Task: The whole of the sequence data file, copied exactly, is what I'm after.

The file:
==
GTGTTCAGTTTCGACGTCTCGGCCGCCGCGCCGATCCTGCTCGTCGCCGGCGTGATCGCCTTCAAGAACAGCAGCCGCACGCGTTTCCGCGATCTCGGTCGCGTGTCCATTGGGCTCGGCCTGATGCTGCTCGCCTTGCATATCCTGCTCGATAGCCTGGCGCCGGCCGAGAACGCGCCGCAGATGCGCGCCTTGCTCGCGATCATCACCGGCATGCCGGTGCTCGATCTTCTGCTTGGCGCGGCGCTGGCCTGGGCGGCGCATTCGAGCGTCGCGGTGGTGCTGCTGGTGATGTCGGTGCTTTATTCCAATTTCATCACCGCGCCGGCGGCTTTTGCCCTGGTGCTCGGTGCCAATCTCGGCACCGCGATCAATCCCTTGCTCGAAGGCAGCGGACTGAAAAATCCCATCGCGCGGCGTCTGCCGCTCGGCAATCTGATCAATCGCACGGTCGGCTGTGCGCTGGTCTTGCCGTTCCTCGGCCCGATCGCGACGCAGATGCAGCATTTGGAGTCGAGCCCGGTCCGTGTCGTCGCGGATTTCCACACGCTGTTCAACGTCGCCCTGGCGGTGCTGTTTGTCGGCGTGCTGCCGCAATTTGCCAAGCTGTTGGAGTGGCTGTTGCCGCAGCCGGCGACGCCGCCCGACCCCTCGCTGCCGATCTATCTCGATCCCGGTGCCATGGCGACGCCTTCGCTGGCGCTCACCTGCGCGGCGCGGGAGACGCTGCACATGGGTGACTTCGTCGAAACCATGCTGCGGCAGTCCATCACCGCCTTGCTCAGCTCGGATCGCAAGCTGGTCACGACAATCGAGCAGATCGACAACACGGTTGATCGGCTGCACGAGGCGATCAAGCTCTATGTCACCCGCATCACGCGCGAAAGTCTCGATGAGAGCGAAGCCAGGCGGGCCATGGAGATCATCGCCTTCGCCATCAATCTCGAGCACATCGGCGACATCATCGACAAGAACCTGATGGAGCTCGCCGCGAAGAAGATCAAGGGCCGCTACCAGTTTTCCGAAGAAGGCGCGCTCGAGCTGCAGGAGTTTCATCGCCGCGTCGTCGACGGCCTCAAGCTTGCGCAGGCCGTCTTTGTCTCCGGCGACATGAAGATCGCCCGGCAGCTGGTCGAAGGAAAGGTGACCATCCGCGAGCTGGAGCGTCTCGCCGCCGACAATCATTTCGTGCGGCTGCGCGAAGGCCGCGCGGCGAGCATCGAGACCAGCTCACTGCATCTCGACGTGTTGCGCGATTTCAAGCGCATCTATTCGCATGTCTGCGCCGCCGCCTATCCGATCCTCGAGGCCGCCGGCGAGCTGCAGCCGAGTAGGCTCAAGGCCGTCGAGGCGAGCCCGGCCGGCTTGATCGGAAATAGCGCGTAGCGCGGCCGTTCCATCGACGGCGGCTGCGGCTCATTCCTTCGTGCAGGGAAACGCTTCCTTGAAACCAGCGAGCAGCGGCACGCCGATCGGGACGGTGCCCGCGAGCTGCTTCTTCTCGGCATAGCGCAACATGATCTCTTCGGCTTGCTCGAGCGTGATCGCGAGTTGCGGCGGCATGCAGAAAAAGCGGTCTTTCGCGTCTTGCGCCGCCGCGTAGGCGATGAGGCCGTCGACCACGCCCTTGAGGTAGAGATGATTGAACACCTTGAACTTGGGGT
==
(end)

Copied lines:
GTGTTCAGTTTCGACGTCTCGGCCGCCGCGCCGATCCTGCTCGTCGCCGGCGTGATCGCCTTCAAGAACAGCAGCCGCACGCGTTTCCGCGATCTCGGTCGCGTGTCCATTGGGCTCGGCCTGATGCTGCTCGCCTTGCATATCCTGCTCGATAGCCTGGCGCCGGCCGAGAACGCGCCGCAGATGCGCGCCTTGCTCGCGATCATCACCGGCATGCCGGTGCTCGATCTTCTGCTTGGCGCGGCGCTGGCCTGGGCGGCGCATTCGAGCGTCGCGGTGGTGCTGCTGGTGATGTCGGTGCTTTATTCCAATTTCATCACCGCGCCGGCGGCTTTTGCCCTGGTGCTCGGTGCCAATCTCGGCACCGCGATCAATCCCTTGCTCGAAGGCAGCGGACTGAAAAATCCCATCGCGCGGCGTCTGCCGCTCGGCAATCTGATCAATCGCACGGTCGGCTGTGCGCTGGTCTTGCCGTTCCTCGGCCCGATCGCGACGCAGATGCAGCATTTGGAGTCGAGCCCGGTCCGTGTCGTCGCGGATTTCCACACGCTGTTCAACGTCGCCCTGGCGGTGCTGTTTGTCGGCGTGCTGCCGCAATTTGCCAAGCTGTTGGAGTGGCTGTTGCCGCAGCCGGCGACGCCGCCCGACCCCTCGCTGCCGATCTATCTCGATCCCGGTGCCATGGCGACGCCTTCGCTGGCGCTCACCTGCGCGGCGCGGGAGACGCTGCACATGGGTGACTTCGTCGAAACCATGCTGCGGCAGTCCATCACCGCCTTGCTCAGCTCGGATCGCAAGCTGGTCACGACAATCGAGCAGATCGACAACACGGTTGATCGGCTGCACGAGGCGATCAAGCTCTATGTCACCCGCATCACGCGCGAAAGTCTCGATGAGAGCGAAGCCAGGCGGGCCATGGAGATCATCGCCTTCGCCATCAATCTCGAGCACATCGGCGACATCATCGACAAGAACCTGATGGAGCTCGCCGCGAAGAAGATCAAGGGCCGCTACCAGTTTTCCGAAGAAGGCGCGCTCGAGCTGCAGGAGTTTCATCGCCGCGTCGTCGACGGCCTCAAGCTTGCGCAGGCCGTCTTTGTCTCCGGCGACATGAAGATCGCCCGGCAGCTGGTCGAAGGAAAGGTGACCATCCGCGAGCTGGAGCGTCTCGCCGCCGACAATCATTTCGTGCGGCTGCGCGAAGGCCGCGCGGCGAGCATCGAGACCAGCTCACTGCATCTCGACGTGTTGCGCGATTTCAAGCGCATCTATTCGCATGTCTGCGCCGCCGCCTATCCGATCCTCGAGGCCGCCGGCGAGCTGCAGCCGAGTAGGCTCAAGGCCGTCGAGGCGAGCCCGGCCGGCTTGATCGGAAATAGCGCGTAGCGCGGCCGTTCCATCGACGGCGGCTGCGGCTCATTCCTTCGTGCAGGGAAACGCTTCCTTGAAACCAGCGAGCAGCGGCACGCCGATCGGGACGGTGCCCGCGAGCTGCTTCTTCTCGGCATAGCGCAACATGATCTCTTCGGCTTGCTCGAGCGTGATCGCGAGTTGCGGCGGCATGCAGAAAAAGCGGTCTTTCGCGTCTTGCGCCGCCGCGTAGGCGATGAGGCCGTCGACCACGCCCTTGAGGTAGAGATGATTGAACACCTTGAACTTGGGGT